OVERCOMING FEAR, UNDERSTANDING SELF
BY FERN YIP
Sarah Anne Gibson began her extraordinary journey of self-discovery and self-acceptance five years ago.
Anne, a carpenter, ice climber and outdoor sports enthusiast, is transgender. Her story is one of courage, acceptance and a testament to the importance of inclusion and diversity in a small community.
Anne knew at a very young age that the male gender she had been assigned at birth did not match her true feelings of being female. When Anne was 11-years-old her mother found girls’ clothes in her room. She was experimenting with her identity by trying the clothes on.
Shortly afterwards, she was sent to a psychologist, therapy sessions Anne describes today as ‘scareapy.’ Although the sessions did not last long, they made Anne feel deeply guilty and ashamed of how she felt. They also made her recognize the dangers of expressing her authentic self. Back then there was even more extreme discrimination against anyone who did not fit into the heterosexual box, and there was no guidance or support for youth who found themselves wholly outside of it. For fear of being bullied, ostracized, or worse, Anne made the decision in those adolescent years to suppress her feelings and stop being herself. Instead, she learned to identify as a male.
“I did a lot of guy things” Anne says. “I hunted, shot guns, drag raced, did mechanics.”
At the time, no one around Anne, not even her family or close friends, knew about her inner conflict, but her authentic self continued to follow her like a shadow.
When Anne moved to Jasper about a decade ago, she found herself in a stable position in life, and with this new grounding came increased awareness and clarity. The feelings she had long suppressed rose again, but this time Anne was ready to explore them. Her search began at the most logical starting point—the internet. Through online forums, she was able to share feelings that she had long kept private and learned that other people had very similar experiences. The discovery that she was not alone led Anne to recognize that she was transgender. Connecting with the transgender community online led her to seek out neighbouring transgender communities in person. A group in Nelson, B.C. helped her to express herself as a woman in a public setting for the first time.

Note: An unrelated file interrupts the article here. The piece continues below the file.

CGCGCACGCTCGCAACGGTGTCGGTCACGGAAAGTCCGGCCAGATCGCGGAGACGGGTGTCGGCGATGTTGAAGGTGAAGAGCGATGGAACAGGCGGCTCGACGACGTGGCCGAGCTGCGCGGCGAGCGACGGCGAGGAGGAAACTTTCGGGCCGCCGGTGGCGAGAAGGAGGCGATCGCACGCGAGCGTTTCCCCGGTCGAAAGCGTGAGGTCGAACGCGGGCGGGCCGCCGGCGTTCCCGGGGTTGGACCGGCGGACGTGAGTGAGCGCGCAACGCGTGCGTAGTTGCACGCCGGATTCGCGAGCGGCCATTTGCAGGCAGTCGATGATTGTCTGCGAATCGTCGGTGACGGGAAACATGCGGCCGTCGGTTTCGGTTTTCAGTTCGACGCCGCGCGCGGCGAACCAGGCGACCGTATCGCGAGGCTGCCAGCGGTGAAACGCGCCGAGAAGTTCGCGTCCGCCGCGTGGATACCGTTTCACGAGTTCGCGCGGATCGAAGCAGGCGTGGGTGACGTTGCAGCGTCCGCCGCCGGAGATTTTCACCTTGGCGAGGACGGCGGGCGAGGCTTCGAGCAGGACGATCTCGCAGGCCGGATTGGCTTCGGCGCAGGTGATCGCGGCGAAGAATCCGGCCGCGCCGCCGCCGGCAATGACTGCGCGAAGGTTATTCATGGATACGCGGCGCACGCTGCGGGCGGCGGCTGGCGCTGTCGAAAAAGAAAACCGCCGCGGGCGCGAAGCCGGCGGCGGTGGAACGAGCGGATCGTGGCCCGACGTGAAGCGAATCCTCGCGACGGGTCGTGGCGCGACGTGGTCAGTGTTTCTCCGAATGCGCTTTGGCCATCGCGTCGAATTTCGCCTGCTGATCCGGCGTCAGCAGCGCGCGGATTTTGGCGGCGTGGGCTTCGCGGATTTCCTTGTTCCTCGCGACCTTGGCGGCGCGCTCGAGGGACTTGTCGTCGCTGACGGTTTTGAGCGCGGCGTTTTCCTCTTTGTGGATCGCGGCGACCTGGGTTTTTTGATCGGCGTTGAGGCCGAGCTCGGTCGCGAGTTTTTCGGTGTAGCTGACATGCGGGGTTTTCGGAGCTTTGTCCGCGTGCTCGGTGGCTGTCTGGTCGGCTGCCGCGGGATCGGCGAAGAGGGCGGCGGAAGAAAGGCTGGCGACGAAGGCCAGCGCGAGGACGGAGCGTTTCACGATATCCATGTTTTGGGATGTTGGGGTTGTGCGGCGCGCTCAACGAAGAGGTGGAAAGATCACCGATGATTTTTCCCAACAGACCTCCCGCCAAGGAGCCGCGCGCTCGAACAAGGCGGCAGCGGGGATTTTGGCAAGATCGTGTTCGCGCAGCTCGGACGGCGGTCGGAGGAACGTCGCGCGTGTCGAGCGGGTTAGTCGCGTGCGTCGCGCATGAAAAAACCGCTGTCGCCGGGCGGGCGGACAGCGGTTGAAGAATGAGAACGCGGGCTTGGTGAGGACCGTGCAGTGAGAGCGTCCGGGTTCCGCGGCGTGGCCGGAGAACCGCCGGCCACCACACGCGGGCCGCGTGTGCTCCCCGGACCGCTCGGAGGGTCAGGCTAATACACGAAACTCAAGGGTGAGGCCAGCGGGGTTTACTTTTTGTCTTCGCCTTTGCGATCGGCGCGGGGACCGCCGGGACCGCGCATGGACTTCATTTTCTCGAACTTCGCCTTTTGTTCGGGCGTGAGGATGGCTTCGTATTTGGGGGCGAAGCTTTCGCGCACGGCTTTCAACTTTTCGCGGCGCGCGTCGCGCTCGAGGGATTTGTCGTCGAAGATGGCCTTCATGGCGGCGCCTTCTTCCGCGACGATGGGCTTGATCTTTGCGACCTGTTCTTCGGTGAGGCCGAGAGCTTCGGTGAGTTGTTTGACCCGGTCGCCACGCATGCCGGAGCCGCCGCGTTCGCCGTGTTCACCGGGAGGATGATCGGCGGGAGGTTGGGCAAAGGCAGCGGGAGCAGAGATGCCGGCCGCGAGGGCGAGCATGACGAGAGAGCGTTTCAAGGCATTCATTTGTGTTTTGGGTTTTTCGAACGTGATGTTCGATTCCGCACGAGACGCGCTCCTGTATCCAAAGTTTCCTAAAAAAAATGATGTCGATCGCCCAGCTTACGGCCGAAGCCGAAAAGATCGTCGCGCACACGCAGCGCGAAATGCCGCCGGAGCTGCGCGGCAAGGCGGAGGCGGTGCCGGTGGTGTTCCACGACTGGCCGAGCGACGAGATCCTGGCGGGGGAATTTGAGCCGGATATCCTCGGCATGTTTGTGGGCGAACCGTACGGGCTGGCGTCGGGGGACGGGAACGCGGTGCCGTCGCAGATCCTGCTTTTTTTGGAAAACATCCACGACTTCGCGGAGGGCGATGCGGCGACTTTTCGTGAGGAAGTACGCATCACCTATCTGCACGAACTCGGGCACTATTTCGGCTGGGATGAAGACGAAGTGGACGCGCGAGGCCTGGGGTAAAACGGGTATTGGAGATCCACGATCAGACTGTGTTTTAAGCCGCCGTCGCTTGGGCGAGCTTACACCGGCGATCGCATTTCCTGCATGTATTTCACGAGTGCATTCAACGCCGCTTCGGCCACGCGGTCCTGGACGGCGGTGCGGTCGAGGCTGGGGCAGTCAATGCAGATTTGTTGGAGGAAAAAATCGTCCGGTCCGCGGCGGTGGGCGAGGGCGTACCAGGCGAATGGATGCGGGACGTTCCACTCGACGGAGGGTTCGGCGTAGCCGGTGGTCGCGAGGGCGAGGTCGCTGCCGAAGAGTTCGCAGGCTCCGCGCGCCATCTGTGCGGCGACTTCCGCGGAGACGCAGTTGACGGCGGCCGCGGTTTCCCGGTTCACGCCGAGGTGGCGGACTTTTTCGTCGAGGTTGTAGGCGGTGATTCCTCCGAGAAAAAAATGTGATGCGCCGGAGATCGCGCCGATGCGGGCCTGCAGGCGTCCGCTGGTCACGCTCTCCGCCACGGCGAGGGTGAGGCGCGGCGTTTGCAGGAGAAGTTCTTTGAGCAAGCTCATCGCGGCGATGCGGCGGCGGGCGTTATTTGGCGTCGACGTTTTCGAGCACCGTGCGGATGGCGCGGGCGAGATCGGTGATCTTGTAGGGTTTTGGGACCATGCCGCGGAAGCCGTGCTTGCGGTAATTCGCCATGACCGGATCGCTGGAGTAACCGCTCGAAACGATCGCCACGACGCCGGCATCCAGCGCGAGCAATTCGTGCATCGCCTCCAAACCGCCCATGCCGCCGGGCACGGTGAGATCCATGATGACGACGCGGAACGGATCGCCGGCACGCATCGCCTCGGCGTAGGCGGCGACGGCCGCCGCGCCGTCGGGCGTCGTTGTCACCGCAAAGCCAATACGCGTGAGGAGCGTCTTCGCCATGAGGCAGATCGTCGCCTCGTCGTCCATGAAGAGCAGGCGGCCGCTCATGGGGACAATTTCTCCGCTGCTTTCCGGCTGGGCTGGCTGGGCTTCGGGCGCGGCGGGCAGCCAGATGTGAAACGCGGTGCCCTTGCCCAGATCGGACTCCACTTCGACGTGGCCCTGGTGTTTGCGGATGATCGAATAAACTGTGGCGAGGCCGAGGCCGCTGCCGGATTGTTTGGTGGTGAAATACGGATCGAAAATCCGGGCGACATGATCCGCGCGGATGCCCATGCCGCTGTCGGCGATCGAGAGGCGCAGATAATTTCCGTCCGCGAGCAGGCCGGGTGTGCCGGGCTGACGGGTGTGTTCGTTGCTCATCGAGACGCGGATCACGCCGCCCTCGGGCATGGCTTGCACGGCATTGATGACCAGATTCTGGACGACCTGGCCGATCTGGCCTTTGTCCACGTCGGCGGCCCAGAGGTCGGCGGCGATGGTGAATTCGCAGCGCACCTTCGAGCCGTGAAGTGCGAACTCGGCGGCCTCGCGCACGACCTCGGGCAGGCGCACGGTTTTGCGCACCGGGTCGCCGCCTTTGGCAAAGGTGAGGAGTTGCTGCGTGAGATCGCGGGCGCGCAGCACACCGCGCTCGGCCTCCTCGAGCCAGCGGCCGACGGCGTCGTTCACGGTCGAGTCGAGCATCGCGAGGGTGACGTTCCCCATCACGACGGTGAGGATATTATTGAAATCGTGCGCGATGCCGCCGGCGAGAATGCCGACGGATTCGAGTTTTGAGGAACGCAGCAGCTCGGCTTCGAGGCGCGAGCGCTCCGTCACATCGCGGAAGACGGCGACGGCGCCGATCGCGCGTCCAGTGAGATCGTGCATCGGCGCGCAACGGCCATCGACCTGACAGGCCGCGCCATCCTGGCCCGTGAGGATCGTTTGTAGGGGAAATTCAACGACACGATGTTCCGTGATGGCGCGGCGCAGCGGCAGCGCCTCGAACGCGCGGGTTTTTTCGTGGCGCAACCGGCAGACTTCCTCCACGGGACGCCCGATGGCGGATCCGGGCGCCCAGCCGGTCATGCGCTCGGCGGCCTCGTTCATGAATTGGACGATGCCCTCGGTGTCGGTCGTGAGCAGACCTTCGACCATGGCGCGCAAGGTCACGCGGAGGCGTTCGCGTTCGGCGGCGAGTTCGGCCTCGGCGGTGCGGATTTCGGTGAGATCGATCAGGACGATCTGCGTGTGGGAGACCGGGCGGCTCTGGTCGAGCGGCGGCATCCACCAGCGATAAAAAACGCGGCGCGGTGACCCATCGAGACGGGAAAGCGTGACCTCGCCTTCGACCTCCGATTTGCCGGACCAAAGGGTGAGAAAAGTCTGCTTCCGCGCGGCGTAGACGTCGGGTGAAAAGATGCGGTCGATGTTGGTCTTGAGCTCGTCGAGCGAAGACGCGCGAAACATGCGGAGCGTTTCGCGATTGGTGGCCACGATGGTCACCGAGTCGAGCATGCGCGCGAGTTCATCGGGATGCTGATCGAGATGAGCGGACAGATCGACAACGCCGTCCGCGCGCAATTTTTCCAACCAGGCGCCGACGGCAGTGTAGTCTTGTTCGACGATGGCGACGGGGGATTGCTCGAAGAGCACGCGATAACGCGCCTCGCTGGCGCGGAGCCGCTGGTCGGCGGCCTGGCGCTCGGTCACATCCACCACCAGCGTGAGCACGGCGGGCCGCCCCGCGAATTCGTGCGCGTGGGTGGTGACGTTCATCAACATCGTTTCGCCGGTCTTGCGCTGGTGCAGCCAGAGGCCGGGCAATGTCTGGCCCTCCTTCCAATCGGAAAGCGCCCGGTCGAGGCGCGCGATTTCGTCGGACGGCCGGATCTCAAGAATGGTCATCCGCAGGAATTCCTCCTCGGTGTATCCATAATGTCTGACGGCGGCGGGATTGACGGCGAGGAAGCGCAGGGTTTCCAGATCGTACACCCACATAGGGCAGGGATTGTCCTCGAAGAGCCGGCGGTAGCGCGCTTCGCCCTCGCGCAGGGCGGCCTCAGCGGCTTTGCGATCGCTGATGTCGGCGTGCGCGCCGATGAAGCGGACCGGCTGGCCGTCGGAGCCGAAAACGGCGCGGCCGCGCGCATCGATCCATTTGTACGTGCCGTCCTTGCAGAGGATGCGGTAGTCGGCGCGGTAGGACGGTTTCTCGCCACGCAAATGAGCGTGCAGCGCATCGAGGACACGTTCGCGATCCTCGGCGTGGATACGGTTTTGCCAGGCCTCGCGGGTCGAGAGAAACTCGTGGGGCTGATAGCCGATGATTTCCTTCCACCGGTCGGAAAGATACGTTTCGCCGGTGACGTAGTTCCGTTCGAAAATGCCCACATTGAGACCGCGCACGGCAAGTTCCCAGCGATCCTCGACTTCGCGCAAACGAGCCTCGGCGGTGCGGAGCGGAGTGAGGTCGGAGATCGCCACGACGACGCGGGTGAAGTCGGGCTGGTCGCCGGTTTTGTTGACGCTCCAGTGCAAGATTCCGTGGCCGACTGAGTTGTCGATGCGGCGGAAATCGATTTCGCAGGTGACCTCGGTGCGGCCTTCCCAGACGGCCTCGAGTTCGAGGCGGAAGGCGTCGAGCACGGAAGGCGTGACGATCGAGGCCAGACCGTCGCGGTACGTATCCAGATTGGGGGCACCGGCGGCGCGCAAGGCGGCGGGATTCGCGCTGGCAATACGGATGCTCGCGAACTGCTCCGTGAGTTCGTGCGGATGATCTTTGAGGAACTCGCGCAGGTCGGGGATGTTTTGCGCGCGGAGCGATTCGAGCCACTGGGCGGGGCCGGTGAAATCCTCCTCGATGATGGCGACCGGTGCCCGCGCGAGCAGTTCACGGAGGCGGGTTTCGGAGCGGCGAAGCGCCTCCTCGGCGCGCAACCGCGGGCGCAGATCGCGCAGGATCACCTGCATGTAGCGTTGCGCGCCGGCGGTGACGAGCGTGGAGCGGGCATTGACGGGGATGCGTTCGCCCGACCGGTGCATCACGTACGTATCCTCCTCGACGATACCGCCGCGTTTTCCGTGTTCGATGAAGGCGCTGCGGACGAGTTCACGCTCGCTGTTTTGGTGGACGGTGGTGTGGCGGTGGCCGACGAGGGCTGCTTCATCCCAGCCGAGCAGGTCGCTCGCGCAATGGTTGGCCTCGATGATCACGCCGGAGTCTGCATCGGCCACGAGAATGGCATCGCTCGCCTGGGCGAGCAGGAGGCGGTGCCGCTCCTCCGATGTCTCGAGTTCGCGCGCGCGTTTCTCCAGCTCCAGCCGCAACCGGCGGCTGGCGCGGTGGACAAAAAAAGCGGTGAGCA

“It was wonderful, the feeling was so amazing. It just felt completely natural. That feeling helped me know that this was going to be my path.”
Eventually Anne realized that she wanted to express herself as a woman full time.
One of the first challenges Anne had to face in making the transition to being a woman was the fear of rejection. This fear was not unfounded. Discrimination against transgender individuals is very real and often results in the inability to find employment, high rates of poverty, depression, and suicide. There have also been a lot of violent hate crimes against transgender individuals. Between January 2008 and December 2014, 112 transgender and gender-diverse people were murdered in North America. Anxious and afraid that no one would accept her, Anne seriously considered moving away and coming out in a different community where perhaps anonymity would make things easier.
Before making any moves, however, Anne chose to confide in one of her closest friends, one she knew she could trust with her secret.
“To finally be able to tell someone was huge,” she said.
That first ally was pivotal. It gave Anne the courage to tell the rest of her circle of friends and her two sons. Their immediate reaction was nothing short of total acceptance. Knowing that she had the unquestionable support of her closest friends and her two sons, Anne decided to come out in Jasper. Following that, the momentum of support continued to build from her coworkers to the wider community. In fact, Anne remarks that she “has not had one negative experience” in her transition. Instead she feels that the community is there for her.
“I’ve got a whole town backing me up.”
When asked if she regretted that there were no opportunities to come out when she was younger, Anne replied that she was happy to have the opportunity to have a family.
“I got to have a family and two kids,” she said. “I’m glad the time to come out came later in life.”
Although Anne’s story is an uplifting one, it is unfortunately not as common as it should be. She chooses to share her story with others so that others who find themselves in a similar position may be encouraged to do the same.
“You’ve got to be who you are and be okay with it.”